I am a qualified life coach and hypnotherapist, experienced in coaching clients to help them make the changes they want in their lives (see my success stories). And I can help you move forward too. I offer a free no-obligation 15 minute phone consultation, so call me on 07947 475721 if social anxiety affects you or a loved one – I can help.

Beating exam stress

girl writing exam paper

It’s coming up to that time of year when teenagers across the country are feeling the heat… and I’m not talking about the eventual arrival of British summer. With endless revision, exam stress, and ‘A* or bust’ expectations, it’s a testing time in every way.

Staying in good mental and physical shape

While there’s a temptation to cram for exams, it has been proved that a ‘spacing’ strategy is considerably more effective for revision. A bite-sized approach works best with the brain’s natural learning capacities. And this has the added benefit of allowing other vital needs to be incorporated into a programme of study, helping reduce exam stress overall.

When students feel they have to study 24/7, regular meals, exercise, and sleep can fall by the wayside. And even more so if they are especially anxious. As students are used to leading timetabled lives, it can help to design home-based study and relaxation timetables together. It will help them remember these basic needs, and to stay mentally balanced and physically healthy throughout this time. This approach also provides a sense of control as the pressure rises and exam time approaches.

How can hypnotherapy help with exam stress?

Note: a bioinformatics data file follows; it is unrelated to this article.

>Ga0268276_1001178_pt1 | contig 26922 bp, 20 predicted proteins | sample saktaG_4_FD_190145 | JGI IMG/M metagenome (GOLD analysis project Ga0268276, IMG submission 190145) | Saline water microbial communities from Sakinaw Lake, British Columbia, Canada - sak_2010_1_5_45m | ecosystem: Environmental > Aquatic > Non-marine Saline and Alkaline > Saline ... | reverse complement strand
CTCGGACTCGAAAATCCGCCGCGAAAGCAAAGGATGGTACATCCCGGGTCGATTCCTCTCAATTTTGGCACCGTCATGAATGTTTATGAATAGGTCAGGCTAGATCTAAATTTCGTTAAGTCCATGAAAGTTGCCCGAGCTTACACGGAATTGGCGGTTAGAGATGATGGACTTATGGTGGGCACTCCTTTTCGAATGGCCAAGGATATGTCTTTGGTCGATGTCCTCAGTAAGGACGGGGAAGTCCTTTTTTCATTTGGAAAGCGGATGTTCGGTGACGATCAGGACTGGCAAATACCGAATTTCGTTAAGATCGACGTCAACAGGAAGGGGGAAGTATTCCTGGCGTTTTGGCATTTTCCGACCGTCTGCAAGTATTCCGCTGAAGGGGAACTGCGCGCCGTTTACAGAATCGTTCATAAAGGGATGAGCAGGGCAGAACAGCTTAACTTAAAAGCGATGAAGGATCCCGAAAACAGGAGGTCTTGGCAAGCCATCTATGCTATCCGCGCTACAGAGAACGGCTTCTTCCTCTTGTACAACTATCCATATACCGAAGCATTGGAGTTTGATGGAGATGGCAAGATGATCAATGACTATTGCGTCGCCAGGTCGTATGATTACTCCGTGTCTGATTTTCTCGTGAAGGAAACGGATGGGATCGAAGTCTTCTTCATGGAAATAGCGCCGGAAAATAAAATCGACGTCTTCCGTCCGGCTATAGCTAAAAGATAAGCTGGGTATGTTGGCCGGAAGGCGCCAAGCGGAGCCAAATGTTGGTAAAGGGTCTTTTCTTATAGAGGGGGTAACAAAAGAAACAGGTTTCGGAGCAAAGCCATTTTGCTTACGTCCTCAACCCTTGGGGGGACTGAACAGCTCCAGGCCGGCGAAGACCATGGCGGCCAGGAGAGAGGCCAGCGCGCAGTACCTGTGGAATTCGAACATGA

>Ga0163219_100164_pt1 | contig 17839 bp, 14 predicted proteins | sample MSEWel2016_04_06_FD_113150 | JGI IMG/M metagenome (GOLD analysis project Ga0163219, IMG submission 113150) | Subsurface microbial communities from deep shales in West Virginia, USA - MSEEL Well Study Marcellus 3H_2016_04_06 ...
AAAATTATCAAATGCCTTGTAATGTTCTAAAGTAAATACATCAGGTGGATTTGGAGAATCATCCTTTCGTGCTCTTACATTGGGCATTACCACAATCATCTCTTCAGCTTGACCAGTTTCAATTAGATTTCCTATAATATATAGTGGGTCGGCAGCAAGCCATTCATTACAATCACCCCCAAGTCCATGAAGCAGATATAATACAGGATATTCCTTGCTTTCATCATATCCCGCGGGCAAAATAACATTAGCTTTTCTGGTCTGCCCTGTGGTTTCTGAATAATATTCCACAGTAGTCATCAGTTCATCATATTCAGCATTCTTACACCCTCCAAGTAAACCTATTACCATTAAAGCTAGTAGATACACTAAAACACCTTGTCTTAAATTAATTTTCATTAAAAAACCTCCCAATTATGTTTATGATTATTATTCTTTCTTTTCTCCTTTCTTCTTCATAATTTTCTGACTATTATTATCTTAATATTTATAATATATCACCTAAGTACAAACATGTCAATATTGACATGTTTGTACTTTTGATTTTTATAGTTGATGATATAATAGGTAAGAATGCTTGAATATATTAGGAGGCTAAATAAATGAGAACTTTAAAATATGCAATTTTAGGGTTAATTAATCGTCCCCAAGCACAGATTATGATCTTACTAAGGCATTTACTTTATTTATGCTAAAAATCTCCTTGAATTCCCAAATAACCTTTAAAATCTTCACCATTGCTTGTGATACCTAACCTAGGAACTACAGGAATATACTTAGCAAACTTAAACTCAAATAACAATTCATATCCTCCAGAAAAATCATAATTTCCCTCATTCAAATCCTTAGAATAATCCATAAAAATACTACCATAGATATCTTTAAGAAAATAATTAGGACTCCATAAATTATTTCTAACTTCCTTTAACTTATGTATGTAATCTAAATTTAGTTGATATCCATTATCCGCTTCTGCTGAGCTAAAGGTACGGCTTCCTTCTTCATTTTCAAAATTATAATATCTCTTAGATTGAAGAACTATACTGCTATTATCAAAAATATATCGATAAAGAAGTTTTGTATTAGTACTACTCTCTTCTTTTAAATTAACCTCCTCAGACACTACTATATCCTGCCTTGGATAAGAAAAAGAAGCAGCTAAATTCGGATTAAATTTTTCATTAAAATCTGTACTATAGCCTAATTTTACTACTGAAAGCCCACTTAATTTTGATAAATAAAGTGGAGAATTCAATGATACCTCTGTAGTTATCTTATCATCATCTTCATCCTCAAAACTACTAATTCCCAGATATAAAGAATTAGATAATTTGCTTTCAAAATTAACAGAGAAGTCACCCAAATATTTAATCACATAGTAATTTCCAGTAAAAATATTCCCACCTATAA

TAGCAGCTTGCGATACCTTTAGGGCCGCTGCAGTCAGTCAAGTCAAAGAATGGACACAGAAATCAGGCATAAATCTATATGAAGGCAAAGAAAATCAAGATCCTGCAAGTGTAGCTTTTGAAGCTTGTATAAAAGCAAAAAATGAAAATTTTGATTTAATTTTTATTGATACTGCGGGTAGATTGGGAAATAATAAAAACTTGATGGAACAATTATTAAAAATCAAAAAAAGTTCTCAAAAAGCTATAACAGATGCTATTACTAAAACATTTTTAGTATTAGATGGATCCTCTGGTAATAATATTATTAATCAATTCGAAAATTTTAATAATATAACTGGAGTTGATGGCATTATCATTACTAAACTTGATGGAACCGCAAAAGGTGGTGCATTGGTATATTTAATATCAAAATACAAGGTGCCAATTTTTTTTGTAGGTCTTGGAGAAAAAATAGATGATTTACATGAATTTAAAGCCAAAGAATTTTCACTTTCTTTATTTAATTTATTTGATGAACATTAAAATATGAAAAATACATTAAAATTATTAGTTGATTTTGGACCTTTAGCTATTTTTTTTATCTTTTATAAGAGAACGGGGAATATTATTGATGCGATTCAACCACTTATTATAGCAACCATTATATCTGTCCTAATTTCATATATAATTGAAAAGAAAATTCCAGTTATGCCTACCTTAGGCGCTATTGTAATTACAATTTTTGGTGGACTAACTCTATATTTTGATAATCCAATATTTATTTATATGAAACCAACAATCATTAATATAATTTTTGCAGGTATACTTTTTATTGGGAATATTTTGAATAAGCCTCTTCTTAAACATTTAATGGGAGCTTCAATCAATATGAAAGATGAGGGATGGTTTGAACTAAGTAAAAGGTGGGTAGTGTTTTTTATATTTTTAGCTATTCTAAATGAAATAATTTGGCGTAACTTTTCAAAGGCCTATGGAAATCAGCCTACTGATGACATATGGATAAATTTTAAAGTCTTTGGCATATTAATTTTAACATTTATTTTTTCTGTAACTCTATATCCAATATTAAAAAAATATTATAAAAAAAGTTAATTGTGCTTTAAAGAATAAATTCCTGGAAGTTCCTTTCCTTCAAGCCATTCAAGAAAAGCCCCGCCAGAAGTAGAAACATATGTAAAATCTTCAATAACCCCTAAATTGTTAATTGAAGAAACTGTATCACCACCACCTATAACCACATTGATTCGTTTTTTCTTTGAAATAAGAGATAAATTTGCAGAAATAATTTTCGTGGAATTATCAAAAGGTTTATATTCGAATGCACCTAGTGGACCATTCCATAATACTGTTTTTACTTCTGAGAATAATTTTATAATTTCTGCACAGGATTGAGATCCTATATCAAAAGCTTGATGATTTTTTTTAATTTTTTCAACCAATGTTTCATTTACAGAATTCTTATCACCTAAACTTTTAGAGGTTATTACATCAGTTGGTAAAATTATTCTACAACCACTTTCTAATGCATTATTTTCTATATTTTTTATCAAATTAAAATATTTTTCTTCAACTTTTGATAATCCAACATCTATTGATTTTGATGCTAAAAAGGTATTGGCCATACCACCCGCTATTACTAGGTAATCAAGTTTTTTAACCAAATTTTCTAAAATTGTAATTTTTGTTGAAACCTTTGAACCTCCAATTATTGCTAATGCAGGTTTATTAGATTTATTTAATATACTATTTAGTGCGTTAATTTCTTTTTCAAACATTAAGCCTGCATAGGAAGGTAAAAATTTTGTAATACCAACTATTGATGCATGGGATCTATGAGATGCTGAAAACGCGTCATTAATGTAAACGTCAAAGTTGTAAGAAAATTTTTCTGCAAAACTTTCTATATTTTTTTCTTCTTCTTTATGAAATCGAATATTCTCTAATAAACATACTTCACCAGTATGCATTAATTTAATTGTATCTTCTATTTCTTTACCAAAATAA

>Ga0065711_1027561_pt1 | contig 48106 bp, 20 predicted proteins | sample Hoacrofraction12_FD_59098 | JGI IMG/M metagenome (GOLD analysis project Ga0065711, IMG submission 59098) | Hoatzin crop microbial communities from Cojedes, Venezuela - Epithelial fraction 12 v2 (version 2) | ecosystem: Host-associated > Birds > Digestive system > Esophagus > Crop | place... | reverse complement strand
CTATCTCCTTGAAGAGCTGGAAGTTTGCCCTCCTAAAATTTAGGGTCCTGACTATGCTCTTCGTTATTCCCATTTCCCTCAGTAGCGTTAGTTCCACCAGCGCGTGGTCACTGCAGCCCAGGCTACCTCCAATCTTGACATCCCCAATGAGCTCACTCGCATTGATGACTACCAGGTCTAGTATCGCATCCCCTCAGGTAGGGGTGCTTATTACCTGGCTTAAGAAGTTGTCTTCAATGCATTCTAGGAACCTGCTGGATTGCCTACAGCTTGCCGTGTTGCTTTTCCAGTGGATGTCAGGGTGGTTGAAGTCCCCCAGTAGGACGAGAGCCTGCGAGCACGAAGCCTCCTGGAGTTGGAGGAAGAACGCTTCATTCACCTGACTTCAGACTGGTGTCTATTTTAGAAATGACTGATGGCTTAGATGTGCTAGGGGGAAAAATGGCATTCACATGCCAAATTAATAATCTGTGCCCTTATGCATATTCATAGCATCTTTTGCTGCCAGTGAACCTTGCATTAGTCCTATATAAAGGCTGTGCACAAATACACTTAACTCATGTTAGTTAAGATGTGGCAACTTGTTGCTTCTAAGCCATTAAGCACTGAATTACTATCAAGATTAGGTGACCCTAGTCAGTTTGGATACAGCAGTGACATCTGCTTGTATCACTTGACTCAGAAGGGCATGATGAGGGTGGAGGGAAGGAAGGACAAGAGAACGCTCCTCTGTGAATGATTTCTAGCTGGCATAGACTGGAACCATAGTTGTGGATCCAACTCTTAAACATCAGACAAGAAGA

Anxiety is complex, however. Students may still feel a sudden sense of overwhelm, resulting in ‘brain fade’ – or simply blind panic. This is where hypnotherapy can be incredibly beneficial – and you can try it right now with this download.

Students can learn self-calming techniques to use, and other practical means of coping with anxiety. They can also learn to visualise a calm and confident persona entering and leaving the exam room, which can help them face their fears. Many young people respond well to techniques that use their imaginations. Picturing themselves in new ways starts the process of overcoming limiting beliefs, and feeling more positive about their abilities. Important steps on the road to success in life, with or without A* grades!

I am a qualified hypnotherapist, experienced in helping clients – including young people – deal with anxiety and stress (see my success stories). I offer a free no-obligation 15 minute phone consultation, so call me on 07947 475721 to see how I can help.

Article first appeared on the Hypnotherapy Directory  May 2017